I’ve always encouraged friends to go check out Dimensions. If you’re a fan of electronic music and don’t mind trekking abroad for your festivals, it should be on the bucket list. The market for similar events catering to electronic music has never felt so oversaturated and that head-turning USP has never been so important, but it’s something something the Croatia-based festival has in spades. Sure, the lineup is consistently strong year in, year out, and the crowd has always been friendly, but I’d covered all of that comprehensively in another review, so this time around, I’m focusing on what I feel makes it stand out from its competitors (in particular, its Croatian counterparts that take place a little further down the coast in Tisno).

Before we go any further, here’s a quick history lesson about Pula, the city Dimensions calls home, and the wider region of Istria it’s situated within. The largest peninsula in Croatia and a meeting point for Slavic, Romanic and Germanic cultures, conquest has been central to shaping the region over the centuries (fun fact: it’s also where the earliest traces of human life in Southern Europe have been found). The Romans transformed Pula into an imperial city, erecting arches and temples, while the Austro-Hungarians recognised the Adriatic coastline’s strategic importance, building a series of fortresses, the largest of which would preside over their principal naval port in the city.

Today, Fort Punta Christo is largely abandoned, while, a few miles away in the heart of Pula, the only Roman amphitheatre with four side towers and all three Roman architectural orders preserved (whatever that means) dominates the skyline. How these structures, in particular the amphitheatre, aren’t protected sites of historical significance, I’m not sure. Even less so how the people behind Dimensions and its sister festival Outlook have been allowed to use these locations for several years. Coming from the UK, where anything with a whiff of historical relevance is bound in metaphorical red tape, and specifically London, where ongoing licensing battles with local authorities makes it near-impossible to organise anything with decent sound, this has always felt almost too good to be true, or at least, something with a shelf life. Ultimately, all good things must come to an end. This is why I’ve always recommended people check the festival out under its current guise – who knows how long you’ll be able to dance to Helena Hauff or Detroit In Effect in a fortress moat, or catch world-renowned artists within the walls of a Roman amphitheatre.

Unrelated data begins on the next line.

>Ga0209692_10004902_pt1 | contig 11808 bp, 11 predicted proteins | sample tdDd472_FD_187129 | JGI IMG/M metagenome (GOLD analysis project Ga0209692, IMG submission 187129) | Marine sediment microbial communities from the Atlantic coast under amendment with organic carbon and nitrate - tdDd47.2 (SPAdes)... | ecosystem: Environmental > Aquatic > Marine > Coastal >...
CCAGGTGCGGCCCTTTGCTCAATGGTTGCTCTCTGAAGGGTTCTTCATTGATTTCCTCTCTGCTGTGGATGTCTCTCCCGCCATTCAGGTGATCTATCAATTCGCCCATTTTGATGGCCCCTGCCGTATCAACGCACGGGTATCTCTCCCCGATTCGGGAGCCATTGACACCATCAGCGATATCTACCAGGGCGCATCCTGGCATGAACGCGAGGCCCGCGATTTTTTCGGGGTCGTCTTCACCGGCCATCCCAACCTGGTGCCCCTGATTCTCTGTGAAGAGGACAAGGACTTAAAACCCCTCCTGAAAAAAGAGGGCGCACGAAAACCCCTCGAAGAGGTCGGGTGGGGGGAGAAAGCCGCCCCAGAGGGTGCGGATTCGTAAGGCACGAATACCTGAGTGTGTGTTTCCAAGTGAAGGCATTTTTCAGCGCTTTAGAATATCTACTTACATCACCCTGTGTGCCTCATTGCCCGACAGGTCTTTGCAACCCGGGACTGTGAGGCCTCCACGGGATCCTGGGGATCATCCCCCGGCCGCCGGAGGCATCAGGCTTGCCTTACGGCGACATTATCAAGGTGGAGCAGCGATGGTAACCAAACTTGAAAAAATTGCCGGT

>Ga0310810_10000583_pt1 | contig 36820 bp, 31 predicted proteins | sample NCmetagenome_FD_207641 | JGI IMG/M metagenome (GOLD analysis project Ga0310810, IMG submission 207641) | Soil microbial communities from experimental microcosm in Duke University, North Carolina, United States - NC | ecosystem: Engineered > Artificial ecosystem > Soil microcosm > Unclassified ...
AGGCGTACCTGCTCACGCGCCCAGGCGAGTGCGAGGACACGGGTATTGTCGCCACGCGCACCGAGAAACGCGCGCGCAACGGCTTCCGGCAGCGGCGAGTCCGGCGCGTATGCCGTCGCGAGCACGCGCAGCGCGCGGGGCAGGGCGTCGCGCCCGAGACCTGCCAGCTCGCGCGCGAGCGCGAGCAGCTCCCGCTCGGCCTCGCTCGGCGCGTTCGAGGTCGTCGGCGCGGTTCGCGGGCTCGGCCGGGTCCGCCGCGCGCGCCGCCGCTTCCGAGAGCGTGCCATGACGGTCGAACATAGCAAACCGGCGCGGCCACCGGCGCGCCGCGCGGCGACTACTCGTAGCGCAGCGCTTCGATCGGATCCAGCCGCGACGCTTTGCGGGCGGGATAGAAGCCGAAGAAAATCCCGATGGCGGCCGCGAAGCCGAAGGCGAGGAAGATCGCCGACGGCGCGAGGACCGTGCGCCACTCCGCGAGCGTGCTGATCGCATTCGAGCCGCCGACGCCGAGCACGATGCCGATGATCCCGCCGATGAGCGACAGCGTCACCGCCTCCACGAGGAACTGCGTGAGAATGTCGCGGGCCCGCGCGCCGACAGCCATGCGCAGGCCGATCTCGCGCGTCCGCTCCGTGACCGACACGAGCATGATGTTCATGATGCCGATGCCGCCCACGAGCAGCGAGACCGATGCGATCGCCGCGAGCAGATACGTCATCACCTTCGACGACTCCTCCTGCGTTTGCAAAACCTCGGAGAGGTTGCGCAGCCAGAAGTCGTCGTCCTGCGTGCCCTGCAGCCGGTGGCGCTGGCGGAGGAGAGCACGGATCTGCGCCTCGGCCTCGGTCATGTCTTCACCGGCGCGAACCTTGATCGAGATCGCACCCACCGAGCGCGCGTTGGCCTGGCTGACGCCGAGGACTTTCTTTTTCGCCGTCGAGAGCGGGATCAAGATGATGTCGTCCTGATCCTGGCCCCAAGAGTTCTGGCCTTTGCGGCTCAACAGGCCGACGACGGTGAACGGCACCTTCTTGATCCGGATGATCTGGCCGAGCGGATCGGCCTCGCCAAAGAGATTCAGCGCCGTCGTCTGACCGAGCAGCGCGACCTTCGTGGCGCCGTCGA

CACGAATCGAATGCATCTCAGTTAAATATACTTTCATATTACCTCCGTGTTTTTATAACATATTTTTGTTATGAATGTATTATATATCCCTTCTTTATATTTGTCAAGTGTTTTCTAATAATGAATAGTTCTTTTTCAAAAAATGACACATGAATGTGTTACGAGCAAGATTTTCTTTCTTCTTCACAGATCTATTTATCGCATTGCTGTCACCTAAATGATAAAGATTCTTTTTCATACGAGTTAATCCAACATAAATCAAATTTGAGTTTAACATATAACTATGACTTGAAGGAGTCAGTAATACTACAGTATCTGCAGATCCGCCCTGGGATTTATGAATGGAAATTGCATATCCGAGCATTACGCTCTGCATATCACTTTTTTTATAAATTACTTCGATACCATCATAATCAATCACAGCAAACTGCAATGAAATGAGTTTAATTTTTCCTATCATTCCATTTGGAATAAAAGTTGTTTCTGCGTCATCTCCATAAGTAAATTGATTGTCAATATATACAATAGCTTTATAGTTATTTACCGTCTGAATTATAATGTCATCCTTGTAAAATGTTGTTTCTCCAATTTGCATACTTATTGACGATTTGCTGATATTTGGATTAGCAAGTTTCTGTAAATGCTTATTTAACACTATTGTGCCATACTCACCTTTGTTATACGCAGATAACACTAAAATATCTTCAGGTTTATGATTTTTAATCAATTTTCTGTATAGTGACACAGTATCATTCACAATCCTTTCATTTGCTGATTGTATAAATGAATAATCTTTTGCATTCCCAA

Onto the pre-fort festivities that actually take place in the amphitheatre: the opening concerts. Grace Jones, Massive Attack, Caribou, Nils Frahm; previous years have seen an array of household names grace the amphitheatre stage which reflect the eclectic nature of the festival’s programming since its inception. No matter how Dimensions grows in stature though, almost every single one feels like a coup. Nowhere does this feel more apparent, however, than when you consider the 2018 headliners, Kraftwerk (in 3D!). As I explained to the dude I shared a taxi from the airport with, if it weren’t for the band formed in Düsseldorf all the way back in 1970, there probably wouldn’t have been a Dimensions Festival to begin with. One thing’s for sure, the evolution of electronic music could well have followed a very different path if the krautrock innovators hadn’t played their part in popularising it.

Picture, if you will, a two-thousand year old amphitheatre where, at the height of the Roman empire, gladiators would fight to a gruesome end in front of huge crowds baying for blood. Now fast forward to 2018 and replace those crowds with a sea of festival goers sporting 3D glasses, waiting eagerly until four elderly jumpsuit-clad Germans take to the stage. It’s surreal to say the least. The show begins, and maybe it was the half tab I’d just eaten, but it felt a bit like a UFO had just descended on Pula for the evening. As to be expected, all the classics were played: ‘Trans-Europe Express’, ‘The Robots’, ‘Computer World’, ‘Autobahn’, the list goes on. It was basically a 3D performance of their greatest hits, and it exceeded all my expectations. The sound was incredible, the setting absurd and the whole occasion felt special, like something I would remember fondly for years, if not decades, to come.

A little bird told me that 2018 might signal the the end of Dimensions’ stay in Pula, but I hope that’s no more than a rumour. If it is, I urge you to book a route out there before it does truly become a reality.

Photos courtesy of Rob Jones, Kate Berry and Chazz Adnitt.

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